Tuesday, November 11, 2014
I don't usually bake. Around Christmas time, I go into a one-weekend frenzy, and that's the extent of my cookie baking for the year. I don't know what's gotten into me lately, but I can't put down the whisk and chocolate chips. Also, last week I received the most wonderful care package from my mother in America - chock full of my beloved pumpkin-spice-flavored everything.
I had two packages of pumpkin spice Jello instant pudding mix, and I wanted to use it to make something besides pudding.
Timeout - let me explain American pudding. And let me explain what pudding is over here in England: apparently, it's a general blanket term for dessert. Anything and everything that could be considered the dessert course after a meal, is "pudding".
In America, pudding is a goopy, sweet, custard-y type dessert. It's often in little cups (like yogurt) for lunchboxes. It's pretty much just sugar, milk, and gelatin, and it's great. Especially the pistachio (and pumpkin spice) varieties. (PS - Mom - please make pistachio pudding cake next time I visit).
I couldn't find exactly what I was looking for as I browsed all of the pumpkin spice recipes on Pinterest for inspiration. I knew I wanted to make a cake, or a cookie, and I wanted it to be simple. One bowl, basic ingredients. And, obviously, I wanted it to be pumpkin spice flavored.
So I combined a few easy-to-interpret recipes and, lacking the measuring cups I needed (oh, that's right, everything is measured by weight in recipes over here, so measuring cups aren't a thing), I used a small coffee cup as my measuring device. Even if the measurements aren't spot on, I figure the ratio will be correct. The result? Gooey, chocolatey (optional, but highly recommended), fluffy cookies with a crispy crunchy exterior, and the beloved pumpkin spice flavor. Ding Ding Ding! We have a winner. You're looking for a consistency that's identical to chocolate chip cookie dough when you're done (and not the ready-made packaged kind, that's hard, but the homemade kind... it should be sticky). So, please forgive me if the flour measurement is a little off. I'd start with the 1 1/2 cups in the recipe, and add up to an additional 1/2 cup if needed. The good thing about this recipe is that it should be pretty forgiving on exact measurements, because the pudding should stabilize it a little. So if your cookies are cake-ier or crispier than you'd prefer, you can just adjust the measurements next time you make it.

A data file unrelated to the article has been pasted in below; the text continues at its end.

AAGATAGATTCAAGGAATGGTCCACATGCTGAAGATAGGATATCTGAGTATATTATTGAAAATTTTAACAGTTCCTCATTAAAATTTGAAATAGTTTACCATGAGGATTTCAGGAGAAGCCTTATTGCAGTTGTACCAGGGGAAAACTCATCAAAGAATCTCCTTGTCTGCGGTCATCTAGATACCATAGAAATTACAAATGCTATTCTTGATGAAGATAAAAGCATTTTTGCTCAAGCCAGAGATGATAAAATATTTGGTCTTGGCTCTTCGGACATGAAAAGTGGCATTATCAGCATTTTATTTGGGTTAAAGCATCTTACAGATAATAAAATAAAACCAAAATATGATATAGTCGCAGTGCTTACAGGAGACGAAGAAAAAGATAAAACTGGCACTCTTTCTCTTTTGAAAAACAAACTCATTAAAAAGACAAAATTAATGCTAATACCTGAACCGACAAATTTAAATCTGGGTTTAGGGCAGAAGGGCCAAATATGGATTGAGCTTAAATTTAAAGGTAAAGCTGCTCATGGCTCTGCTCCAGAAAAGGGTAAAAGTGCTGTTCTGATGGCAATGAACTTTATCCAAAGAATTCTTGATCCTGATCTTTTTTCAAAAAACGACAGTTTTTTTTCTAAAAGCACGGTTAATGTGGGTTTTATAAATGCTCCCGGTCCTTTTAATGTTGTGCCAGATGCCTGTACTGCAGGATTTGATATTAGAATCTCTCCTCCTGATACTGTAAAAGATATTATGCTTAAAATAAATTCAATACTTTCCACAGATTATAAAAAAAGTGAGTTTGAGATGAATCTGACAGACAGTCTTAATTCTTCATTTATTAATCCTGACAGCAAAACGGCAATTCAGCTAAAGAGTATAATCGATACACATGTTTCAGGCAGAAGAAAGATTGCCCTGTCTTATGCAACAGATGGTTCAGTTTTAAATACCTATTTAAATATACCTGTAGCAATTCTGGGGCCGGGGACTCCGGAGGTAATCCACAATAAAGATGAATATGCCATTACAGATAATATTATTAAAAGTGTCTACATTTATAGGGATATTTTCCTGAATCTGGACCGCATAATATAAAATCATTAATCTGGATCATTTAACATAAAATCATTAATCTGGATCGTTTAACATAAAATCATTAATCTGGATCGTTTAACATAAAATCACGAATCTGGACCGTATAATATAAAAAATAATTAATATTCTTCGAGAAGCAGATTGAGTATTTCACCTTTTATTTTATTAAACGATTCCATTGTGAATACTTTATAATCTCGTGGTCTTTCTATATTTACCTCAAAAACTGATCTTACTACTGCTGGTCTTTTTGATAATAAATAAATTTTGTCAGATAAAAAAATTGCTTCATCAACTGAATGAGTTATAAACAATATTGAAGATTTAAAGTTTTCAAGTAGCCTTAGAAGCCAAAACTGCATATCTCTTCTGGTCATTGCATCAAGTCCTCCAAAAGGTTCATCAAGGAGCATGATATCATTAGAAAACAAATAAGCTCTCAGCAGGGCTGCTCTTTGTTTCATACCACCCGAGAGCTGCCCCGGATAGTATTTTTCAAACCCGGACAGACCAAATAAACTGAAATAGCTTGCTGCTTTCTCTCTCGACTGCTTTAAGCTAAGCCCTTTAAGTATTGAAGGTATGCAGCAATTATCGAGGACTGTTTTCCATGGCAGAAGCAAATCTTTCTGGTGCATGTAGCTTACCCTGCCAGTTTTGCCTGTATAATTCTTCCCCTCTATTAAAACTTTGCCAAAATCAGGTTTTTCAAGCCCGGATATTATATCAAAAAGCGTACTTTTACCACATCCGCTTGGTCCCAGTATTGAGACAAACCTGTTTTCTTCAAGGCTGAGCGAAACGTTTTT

I'm assuming that the general recipe here would work for any flavor of Jello pudding that you have on hand. I bet plain old vanilla would be great, as would caramel. It's virtually limitless! Knock yourself out. If you're in the UK and you want to get your hands on some Jello instant pudding, check out the American aisle/section at your nearest Tesco's. I know that my local [big] Tesco's has several types at the moment. If not, Amazon is usually a sure bet for hard-to-find American grocery items on this side of the pond.